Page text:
JRC publishes new study on Artificial Intelligence
The European Commission' Joint Research Centre (JRC) has published a new report on "Artificial Intelligence: A European Perspective". The study was launched as the EC and Member States agreed on a "coordinated plan for Artificial Intelligence "made in Europe"" that was presented on 7 December 2018. The main message of the JRC's report is that if we don't act, AI's impact on our lives, our cognitive processes, our jobs and our interpersonal and societal relations will be decided elsewhere. The study aims to take stock of the development of AI in the world today and lay out some of the options and pitfalls for EU policymakers in the face of strong competition, and competing visions, from the US and China.
The report looks at recent developments in AI resulting from increased processing power, improvements in algorithms, and the exponential growth in the volume and variety of digital data. It finds that while resulting applications of AI can be extremely beneficial, they also raise many concerns, especially in sensitive areas like political campaigning, human resource management or the criminal justice system. A key concern is that many AI techniques are like “black boxes” and we do not have a full understanding of their inner workings.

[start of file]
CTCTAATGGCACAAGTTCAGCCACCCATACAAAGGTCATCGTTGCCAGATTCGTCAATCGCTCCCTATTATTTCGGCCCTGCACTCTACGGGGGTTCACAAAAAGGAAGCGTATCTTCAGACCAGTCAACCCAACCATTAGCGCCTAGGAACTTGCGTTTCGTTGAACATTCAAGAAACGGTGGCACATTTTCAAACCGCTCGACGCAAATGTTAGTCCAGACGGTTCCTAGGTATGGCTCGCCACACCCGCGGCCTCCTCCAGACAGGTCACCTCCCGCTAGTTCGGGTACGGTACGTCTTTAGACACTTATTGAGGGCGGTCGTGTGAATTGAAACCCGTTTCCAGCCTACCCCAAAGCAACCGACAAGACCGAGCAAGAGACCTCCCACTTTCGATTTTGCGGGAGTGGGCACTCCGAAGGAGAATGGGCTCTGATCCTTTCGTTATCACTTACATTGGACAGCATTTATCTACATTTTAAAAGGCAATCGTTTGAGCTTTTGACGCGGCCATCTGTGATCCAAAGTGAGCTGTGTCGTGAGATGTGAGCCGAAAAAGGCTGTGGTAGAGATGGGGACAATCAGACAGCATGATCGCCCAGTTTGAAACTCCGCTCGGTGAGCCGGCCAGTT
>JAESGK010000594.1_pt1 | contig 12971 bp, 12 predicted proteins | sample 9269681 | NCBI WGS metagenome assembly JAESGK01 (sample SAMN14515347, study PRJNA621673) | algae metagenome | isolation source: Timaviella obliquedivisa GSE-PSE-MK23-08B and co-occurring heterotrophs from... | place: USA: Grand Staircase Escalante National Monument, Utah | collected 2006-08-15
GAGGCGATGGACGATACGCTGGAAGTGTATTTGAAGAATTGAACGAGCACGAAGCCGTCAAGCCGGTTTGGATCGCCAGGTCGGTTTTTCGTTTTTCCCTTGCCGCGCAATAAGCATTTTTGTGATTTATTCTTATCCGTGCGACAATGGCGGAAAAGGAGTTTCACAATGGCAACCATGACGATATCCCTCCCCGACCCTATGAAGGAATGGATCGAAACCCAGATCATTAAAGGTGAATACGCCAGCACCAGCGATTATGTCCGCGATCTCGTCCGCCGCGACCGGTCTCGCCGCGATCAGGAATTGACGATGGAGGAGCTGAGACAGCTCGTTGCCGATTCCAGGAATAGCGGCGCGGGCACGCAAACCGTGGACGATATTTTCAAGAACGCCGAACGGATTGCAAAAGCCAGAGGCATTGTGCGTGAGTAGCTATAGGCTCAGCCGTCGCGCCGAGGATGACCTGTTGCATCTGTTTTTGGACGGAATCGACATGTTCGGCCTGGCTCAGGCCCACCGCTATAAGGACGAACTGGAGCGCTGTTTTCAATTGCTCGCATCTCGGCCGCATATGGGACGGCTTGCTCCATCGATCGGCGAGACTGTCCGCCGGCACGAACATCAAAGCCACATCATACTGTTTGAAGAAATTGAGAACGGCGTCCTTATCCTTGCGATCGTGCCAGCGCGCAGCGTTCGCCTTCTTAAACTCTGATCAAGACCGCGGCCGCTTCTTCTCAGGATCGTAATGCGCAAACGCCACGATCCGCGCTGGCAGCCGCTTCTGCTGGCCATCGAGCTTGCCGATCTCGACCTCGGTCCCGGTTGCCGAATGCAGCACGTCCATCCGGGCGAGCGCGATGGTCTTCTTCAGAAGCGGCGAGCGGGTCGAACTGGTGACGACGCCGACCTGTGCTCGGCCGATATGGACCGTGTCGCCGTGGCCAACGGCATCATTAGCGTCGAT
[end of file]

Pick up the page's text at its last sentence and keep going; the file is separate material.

According to the report, AI players are currently concentrated in the US, China and Europe, with distinct differences in their approach. In between 'AI for profit' and 'AI for control', Europe could embrace 'AI for society', and make fair AI systems which are 'secure and ethical by design' the hallmark of European development in this field. The danger of a brain drain of top talent from Europe in this field is also highlighted, as is the key question of the use of data. Finally, the report also claims that AI will reshuffle the current jobs landscape with both losers and winners.
The report concludes that if the EU wants to get AI right, it needs a coordinated strategy building on Europe's strengths in research and industry; on its traditions in balancing the individual and societal interest, and on its diversity.
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